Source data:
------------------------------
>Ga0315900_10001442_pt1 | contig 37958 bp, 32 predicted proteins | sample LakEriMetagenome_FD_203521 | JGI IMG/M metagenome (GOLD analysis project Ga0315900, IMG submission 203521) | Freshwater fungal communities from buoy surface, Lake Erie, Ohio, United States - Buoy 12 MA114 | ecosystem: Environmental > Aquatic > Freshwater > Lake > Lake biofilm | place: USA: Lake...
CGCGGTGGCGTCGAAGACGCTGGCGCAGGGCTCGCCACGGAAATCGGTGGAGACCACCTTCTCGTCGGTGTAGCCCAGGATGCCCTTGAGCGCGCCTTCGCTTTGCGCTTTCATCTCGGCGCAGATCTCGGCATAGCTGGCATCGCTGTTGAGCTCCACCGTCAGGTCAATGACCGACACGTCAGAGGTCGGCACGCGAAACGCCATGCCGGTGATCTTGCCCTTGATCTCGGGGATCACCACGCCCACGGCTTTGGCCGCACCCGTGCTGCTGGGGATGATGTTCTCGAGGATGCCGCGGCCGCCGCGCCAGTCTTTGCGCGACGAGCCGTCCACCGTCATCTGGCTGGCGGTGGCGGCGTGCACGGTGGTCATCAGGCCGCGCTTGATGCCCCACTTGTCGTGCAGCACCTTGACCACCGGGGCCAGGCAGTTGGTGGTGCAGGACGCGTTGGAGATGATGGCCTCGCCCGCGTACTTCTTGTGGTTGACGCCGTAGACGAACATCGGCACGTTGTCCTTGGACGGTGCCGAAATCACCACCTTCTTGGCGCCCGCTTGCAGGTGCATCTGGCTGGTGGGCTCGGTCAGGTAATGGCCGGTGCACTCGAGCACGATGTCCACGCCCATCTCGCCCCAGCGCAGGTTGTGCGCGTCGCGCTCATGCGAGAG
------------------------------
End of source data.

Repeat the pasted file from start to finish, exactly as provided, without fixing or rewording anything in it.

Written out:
>Ga0315900_10001442_pt1 | contig 37958 bp, 32 predicted proteins | sample LakEriMetagenome_FD_203521 | JGI IMG/M metagenome (GOLD analysis project Ga0315900, IMG submission 203521) | Freshwater fungal communities from buoy surface, Lake Erie, Ohio, United States - Buoy 12 MA114 | ecosystem: Environmental > Aquatic > Freshwater > Lake > Lake biofilm | place: USA: Lake...
CGCGGTGGCGTCGAAGACGCTGGCGCAGGGCTCGCCACGGAAATCGGTGGAGACCACCTTCTCGTCGGTGTAGCCCAGGATGCCCTTGAGCGCGCCTTCGCTTTGCGCTTTCATCTCGGCGCAGATCTCGGCATAGCTGGCATCGCTGTTGAGCTCCACCGTCAGGTCAATGACCGACACGTCAGAGGTCGGCACGCGAAACGCCATGCCGGTGATCTTGCCCTTGATCTCGGGGATCACCACGCCCACGGCTTTGGCCGCACCCGTGCTGCTGGGGATGATGTTCTCGAGGATGCCGCGGCCGCCGCGCCAGTCTTTGCGCGACGAGCCGTCCACCGTCATCTGGCTGGCGGTGGCGGCGTGCACGGTGGTCATCAGGCCGCGCTTGATGCCCCACTTGTCGTGCAGCACCTTGACCACCGGGGCCAGGCAGTTGGTGGTGCAGGACGCGTTGGAGATGATGGCCTCGCCCGCGTACTTCTTGTGGTTGACGCCGTAGACGAACATCGGCACGTTGTCCTTGGACGGTGCCGAAATCACCACCTTCTTGGCGCCCGCTTGCAGGTGCATCTGGCTGGTGGGCTCGGTCAGGTAATGGCCGGTGCACTCGAGCACGATGTCCACGCCCATCTCGCCCCAGCGCAGGTTGTGCGCGTCGCGCTCATGCGAGAG